Purdue seeks to maintain offensive balance against Cincinnati
Purdue's balancing act made a good first impression.
Now the Boilermakers are looking to keep everything in sync.
View from the sidelines: College football cheerleaders 2016.
One week after nine different receivers caught passes in a win against Eastern Kentucky and Purdue had an almost perfect 50-50 split between yards rushing and passing, it will get a chance to see how well the new, simplified offense does against a stronger opponent in Cincinnati.
"If we're able to run the ball for 250 yards, that's a lot of rushing yards. But if you also can spread it around and throw it, it keeps people off balance," coach Darrell Hazell said. "As much balanced offense as we can play, we'll keep (opponents) off balance."
It seems like a strange notion at a school dubbed the Cradle of Quarterbacks. But times are a-changin' at Purdue (1-0).
Sophomore quarterback David Blough knows he'll be more efficient with a little help from friends such as running back Markell Jones.
A year ago, Jones rushed for 845 yards and 10 touchdowns as a freshman. He inherited the feature back job when D.J. Knox tore the ACL in his left knee during April's spring game and so far, he's been a hit.
He ran 24 times for 145 yards and one touchdown and caught four passes for 24 yards, wearing out the Eastern Kentucky defense. This week, he faces a Cincinnati defense that held Tennessee-Martin to seven points and 3.6 yards per carry.
Coach Tommy Tuberville knows it will be a lot tougher for Cincinnati (1-0) to keep up with Jones.
"They have an experienced quarterback and a very good running back. Their offensive line is bigger and stronger than almost any team we will see. And their receivers have good speed," Tuberville said. "It's a typical Big Ten team in that they line up and try to run the ball. It's going to be a real challenge for us."
Blough's challenge will be replicating last week's numbers -- and coming up with another win.
But with Jones leading the way, Blough has already become a big believer in what the Boilermakers are capable of this season.
"I remember coming off the field after the first quarter and telling guys that we have a superstar running back," Blough said, reflecting on last week's victory. "We're going to feed him. He is a workhorse for us."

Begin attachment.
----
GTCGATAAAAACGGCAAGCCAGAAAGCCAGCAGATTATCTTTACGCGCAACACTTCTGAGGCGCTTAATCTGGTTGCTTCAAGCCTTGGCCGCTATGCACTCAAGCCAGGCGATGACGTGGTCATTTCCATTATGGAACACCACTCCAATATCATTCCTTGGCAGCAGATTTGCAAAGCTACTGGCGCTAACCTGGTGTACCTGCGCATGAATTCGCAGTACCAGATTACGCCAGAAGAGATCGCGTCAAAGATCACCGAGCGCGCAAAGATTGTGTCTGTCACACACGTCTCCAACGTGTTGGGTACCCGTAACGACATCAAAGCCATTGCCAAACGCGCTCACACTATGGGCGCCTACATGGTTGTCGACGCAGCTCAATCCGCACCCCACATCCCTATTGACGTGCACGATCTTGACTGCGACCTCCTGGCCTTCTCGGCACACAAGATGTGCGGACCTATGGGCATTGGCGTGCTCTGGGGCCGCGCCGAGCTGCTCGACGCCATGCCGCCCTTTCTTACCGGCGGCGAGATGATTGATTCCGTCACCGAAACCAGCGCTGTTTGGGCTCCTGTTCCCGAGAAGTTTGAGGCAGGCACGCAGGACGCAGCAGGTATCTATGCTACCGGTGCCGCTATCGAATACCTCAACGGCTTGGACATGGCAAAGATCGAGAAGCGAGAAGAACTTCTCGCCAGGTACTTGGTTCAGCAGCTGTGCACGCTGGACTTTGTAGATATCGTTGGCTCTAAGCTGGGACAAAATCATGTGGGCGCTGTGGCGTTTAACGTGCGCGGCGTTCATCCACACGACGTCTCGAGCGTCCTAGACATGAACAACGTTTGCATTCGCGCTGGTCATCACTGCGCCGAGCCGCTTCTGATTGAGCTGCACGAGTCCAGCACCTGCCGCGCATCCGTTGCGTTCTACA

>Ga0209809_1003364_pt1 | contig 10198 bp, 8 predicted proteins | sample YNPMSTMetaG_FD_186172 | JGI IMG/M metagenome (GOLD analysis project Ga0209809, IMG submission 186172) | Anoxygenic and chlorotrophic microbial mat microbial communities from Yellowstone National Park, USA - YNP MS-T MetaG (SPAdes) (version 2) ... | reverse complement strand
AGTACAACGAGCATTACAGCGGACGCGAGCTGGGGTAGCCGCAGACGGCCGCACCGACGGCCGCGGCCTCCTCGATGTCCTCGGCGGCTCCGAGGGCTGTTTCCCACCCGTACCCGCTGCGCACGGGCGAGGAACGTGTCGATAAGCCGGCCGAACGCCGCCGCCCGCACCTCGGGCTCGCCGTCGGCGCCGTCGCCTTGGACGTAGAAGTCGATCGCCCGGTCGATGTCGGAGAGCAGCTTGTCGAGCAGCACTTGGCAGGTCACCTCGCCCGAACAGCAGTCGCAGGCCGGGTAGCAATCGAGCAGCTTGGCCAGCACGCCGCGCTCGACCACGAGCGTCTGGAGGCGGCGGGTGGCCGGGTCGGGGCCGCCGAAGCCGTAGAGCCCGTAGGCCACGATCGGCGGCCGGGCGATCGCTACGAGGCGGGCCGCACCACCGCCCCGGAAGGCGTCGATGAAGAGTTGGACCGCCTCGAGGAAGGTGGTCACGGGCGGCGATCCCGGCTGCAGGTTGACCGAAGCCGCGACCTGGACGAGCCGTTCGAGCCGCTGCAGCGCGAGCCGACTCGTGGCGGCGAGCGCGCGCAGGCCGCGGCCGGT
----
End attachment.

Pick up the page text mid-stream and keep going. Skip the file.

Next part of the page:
Here are some other things to watch Saturday:
STAYING POSITIVE: Hazell constantly addresses the need to avoid self-inflicted problems, and it's starting to pay dividends. Purdue ran 83 plays against Eastern Kentucky -- and none went for negative yards. In addition, the Boilermakers committed only two penalties in Week 1, tied for the fewest in the nation.
ROAD TROUBLE: Cincinnati beat Purdue 42-7 in its 2013 home opener, which was Hazell's first game as coach. Hitting the road against the Midwest's top conference has been a little more rugged for the Bearcats. Cincinnati hasn't won at a Big Ten school since 1959, when it won at Indiana. Since then, the Bearcats are 0-11. Tuberville doesn't mind the trip.
"It's part of what makes college football fun," Tuberville said. He just wants to rewrite the ending.
GOING FOR 600: The Boilermakers need one more win to become the 10th Big Ten school with 600. Currently, the Boilermakers are 599-545-48. A win Saturday also would give Purdue its first two-game streak under Hazell, and its first 2-0 start since 2007.
WELCOME BACK: Purdue's defense should get a boost this week with the anticipated return of cornerback Da'Wan Hunte. After missing last week's game with a sprained ankle, he's listed as probable this week. Defensive end Austin Larkin, the nephew of baseball Hall of Famer Barry Larkin, also missed last week's game after injuring his ankle in practice and could be a game-time decision this week.